Ugo Rondinone‘s oeuvre takes up a unique position in the contemporary art scene and his contribution in revisiting the codes and the histories of the visual arts has been exceptional.
Regarding the exhibition title, the curator Larys Frogier elaborates: “Rondinone’s large rainbow sign “Breathe Walk Die” embodies perfectly how simple and enigmatic, how imperative and simultaneously poetic the affirmation and allure of “Breathe Walk Die” could be. This new neon sign, following others like “We are Poems, Hell Yes!”, or “Our Magical Hour” seems to point out both raw reality and hidden aspects of our history. The sign encapsulates and makes palpable an unnamed collective desire, and, in turn, inspires a new one: to understand why this hour, for example, is so magical.”
The exhibition “Breathe Walk Die” conspicuously displays the “color in excess”. This abuse of color is particularly enhanced by the presence of forty live clowns wearing multicolored costumes. Every day from the beginning to the end of the exhibition, the performers will occupy different spots inside the museum, engaging in very strange and unexpected time-space relations with visitors. Childish, fantastic, candy-like, surreal—these could be the first impressions stemming from such an environment. But beyond this emotional and visual surface there is a deeply alienating experience which develops between the clowns and the visitors.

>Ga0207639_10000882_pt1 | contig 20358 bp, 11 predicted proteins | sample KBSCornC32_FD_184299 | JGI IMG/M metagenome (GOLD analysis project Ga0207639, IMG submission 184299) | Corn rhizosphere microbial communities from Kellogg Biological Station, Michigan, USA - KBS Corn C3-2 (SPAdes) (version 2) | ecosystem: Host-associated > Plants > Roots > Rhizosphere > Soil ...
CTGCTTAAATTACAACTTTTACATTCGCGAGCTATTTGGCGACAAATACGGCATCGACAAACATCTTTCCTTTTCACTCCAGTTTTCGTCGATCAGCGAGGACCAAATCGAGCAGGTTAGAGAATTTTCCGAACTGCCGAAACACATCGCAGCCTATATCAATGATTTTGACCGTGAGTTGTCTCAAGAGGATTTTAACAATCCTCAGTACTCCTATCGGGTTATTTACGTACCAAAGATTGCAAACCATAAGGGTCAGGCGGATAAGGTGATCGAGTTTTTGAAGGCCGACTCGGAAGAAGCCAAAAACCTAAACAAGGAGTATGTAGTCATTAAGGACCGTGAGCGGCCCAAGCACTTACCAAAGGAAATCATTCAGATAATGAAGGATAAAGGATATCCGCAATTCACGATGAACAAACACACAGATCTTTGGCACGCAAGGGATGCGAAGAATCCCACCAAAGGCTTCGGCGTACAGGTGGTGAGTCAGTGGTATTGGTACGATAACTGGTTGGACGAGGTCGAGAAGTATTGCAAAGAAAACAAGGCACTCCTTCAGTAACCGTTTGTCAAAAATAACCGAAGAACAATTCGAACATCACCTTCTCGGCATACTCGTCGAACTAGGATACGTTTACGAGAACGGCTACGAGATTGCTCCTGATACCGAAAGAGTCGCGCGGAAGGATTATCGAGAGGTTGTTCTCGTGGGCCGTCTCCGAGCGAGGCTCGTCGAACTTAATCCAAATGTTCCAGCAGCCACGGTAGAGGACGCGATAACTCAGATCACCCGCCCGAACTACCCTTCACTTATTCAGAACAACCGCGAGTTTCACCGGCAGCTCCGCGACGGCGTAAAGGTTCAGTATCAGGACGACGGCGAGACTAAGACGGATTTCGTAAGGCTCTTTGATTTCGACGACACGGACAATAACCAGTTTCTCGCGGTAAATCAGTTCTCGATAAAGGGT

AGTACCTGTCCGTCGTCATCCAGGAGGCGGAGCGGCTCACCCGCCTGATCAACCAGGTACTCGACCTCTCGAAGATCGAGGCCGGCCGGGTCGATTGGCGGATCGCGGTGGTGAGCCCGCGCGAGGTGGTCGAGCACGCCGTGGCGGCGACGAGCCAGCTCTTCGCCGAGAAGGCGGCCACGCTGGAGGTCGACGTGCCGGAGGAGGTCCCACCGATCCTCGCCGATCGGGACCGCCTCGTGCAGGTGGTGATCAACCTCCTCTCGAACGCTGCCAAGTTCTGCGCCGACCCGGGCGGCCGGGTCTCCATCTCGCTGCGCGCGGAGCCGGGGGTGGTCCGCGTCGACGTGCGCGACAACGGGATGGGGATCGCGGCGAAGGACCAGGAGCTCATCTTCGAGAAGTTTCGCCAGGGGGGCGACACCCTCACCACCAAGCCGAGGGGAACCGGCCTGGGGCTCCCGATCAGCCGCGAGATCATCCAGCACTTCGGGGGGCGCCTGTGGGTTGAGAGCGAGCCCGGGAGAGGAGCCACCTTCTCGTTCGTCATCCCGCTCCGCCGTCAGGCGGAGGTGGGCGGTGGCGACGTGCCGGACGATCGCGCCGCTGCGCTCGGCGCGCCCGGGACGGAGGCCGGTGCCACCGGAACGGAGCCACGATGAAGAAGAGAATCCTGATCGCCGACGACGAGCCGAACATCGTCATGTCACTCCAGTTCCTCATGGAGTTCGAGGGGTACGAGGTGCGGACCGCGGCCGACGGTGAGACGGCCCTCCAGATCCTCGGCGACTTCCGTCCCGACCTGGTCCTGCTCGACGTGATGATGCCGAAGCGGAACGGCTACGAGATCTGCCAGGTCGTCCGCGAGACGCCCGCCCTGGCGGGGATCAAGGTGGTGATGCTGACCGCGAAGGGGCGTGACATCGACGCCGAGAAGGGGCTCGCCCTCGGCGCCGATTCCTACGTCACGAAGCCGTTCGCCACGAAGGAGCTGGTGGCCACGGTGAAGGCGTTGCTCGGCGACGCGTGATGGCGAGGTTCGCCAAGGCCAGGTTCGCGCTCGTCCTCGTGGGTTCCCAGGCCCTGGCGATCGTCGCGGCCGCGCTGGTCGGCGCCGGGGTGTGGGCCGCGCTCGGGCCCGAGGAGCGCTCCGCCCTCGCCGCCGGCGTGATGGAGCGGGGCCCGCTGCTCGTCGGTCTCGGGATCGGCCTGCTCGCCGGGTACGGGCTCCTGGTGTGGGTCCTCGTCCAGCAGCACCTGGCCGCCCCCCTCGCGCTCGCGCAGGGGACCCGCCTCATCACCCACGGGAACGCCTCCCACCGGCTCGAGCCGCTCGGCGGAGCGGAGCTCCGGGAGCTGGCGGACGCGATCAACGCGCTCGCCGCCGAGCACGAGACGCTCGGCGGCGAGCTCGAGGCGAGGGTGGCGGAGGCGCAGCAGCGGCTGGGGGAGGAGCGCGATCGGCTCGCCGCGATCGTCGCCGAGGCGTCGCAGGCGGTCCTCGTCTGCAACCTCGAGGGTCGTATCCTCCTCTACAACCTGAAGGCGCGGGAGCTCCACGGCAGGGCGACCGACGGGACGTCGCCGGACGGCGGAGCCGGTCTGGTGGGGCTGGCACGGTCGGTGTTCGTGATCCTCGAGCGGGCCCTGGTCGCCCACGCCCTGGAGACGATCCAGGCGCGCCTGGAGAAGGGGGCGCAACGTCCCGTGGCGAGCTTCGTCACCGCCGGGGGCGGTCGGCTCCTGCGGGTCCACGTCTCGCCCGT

Indeed, in the exhibition space, the clowns are not requested to actively entertain the viewers but, on the contrary, they sit and lie on the ground, sleeping and meditating, excluding themselves from the existing space and distancing themselves from the viewers. In point of fact, the clowns do not see the colorful space; they don masks that are actually casts of their own faces, with eyes fully closed, denying the architecture, environment, and visitors in order to build other extended horizons beyond symbols and narration.
Their faces are strangely white with long, black eyelashes, as if they were marked as utterly sensitive aliens embarked on a floating journey.The “non-action” of the clowns’ performance infiltrates the space, reversing the colors in excess with a critical question about how to exceed norms and limits: what is the feeling of being refused? How to refuse to do what people tell you to do? How do we distribute the assumed roles and actions into our societies? It is worth noticing that each of the clowns will receive from the artist a name like a verb of action, echoing the imperative neon sign “Breathe Walk Die”. This “name-dropping” process is also another substantial element of the show: with titles and names, Rondinone powerfully acts out language beyond the limits of language.
- Breathe walk die, Courtesy of Rockbund Art Museum
- If there were anywhere but desert; Courtesy of Rockbund Art Museum